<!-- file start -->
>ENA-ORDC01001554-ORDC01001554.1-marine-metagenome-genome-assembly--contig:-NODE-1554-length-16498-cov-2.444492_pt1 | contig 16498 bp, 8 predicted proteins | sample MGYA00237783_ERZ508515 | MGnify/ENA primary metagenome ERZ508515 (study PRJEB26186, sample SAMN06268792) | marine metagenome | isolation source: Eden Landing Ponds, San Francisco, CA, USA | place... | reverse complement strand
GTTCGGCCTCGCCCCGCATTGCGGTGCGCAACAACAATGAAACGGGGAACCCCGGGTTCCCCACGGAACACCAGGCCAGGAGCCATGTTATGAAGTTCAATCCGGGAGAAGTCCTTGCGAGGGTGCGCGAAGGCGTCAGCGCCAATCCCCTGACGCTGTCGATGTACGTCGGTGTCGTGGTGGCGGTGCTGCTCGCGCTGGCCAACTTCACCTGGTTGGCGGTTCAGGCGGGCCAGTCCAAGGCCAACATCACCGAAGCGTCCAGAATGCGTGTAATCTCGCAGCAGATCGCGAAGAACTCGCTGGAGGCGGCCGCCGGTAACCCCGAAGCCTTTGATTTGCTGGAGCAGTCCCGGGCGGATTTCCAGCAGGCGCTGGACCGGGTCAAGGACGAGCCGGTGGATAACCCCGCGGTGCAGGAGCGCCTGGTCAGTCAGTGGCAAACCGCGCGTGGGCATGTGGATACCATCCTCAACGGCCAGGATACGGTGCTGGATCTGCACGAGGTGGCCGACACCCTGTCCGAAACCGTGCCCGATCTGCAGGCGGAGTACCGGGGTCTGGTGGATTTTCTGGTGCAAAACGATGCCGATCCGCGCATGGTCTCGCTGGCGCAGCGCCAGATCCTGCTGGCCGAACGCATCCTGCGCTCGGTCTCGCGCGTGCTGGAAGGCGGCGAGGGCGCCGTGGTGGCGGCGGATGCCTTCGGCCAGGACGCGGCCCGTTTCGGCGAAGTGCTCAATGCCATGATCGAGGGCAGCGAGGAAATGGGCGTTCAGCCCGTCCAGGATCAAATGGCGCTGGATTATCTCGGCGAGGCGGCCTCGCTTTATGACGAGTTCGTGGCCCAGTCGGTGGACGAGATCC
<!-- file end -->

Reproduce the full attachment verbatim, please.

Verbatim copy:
>ENA-ORDC01001554-ORDC01001554.1-marine-metagenome-genome-assembly--contig:-NODE-1554-length-16498-cov-2.444492_pt1 | contig 16498 bp, 8 predicted proteins | sample MGYA00237783_ERZ508515 | MGnify/ENA primary metagenome ERZ508515 (study PRJEB26186, sample SAMN06268792) | marine metagenome | isolation source: Eden Landing Ponds, San Francisco, CA, USA | place... | reverse complement strand
GTTCGGCCTCGCCCCGCATTGCGGTGCGCAACAACAATGAAACGGGGAACCCCGGGTTCCCCACGGAACACCAGGCCAGGAGCCATGTTATGAAGTTCAATCCGGGAGAAGTCCTTGCGAGGGTGCGCGAAGGCGTCAGCGCCAATCCCCTGACGCTGTCGATGTACGTCGGTGTCGTGGTGGCGGTGCTGCTCGCGCTGGCCAACTTCACCTGGTTGGCGGTTCAGGCGGGCCAGTCCAAGGCCAACATCACCGAAGCGTCCAGAATGCGTGTAATCTCGCAGCAGATCGCGAAGAACTCGCTGGAGGCGGCCGCCGGTAACCCCGAAGCCTTTGATTTGCTGGAGCAGTCCCGGGCGGATTTCCAGCAGGCGCTGGACCGGGTCAAGGACGAGCCGGTGGATAACCCCGCGGTGCAGGAGCGCCTGGTCAGTCAGTGGCAAACCGCGCGTGGGCATGTGGATACCATCCTCAACGGCCAGGATACGGTGCTGGATCTGCACGAGGTGGCCGACACCCTGTCCGAAACCGTGCCCGATCTGCAGGCGGAGTACCGGGGTCTGGTGGATTTTCTGGTGCAAAACGATGCCGATCCGCGCATGGTCTCGCTGGCGCAGCGCCAGATCCTGCTGGCCGAACGCATCCTGCGCTCGGTCTCGCGCGTGCTGGAAGGCGGCGAGGGCGCCGTGGTGGCGGCGGATGCCTTCGGCCAGGACGCGGCCCGTTTCGGCGAAGTGCTCAATGCCATGATCGAGGGCAGCGAGGAAATGGGCGTTCAGCCCGTCCAGGATCAAATGGCGCTGGATTATCTCGGCGAGGCGGCCTCGCTTTATGACGAGTTCGTGGCCCAGTCGGTGGACGAGATCC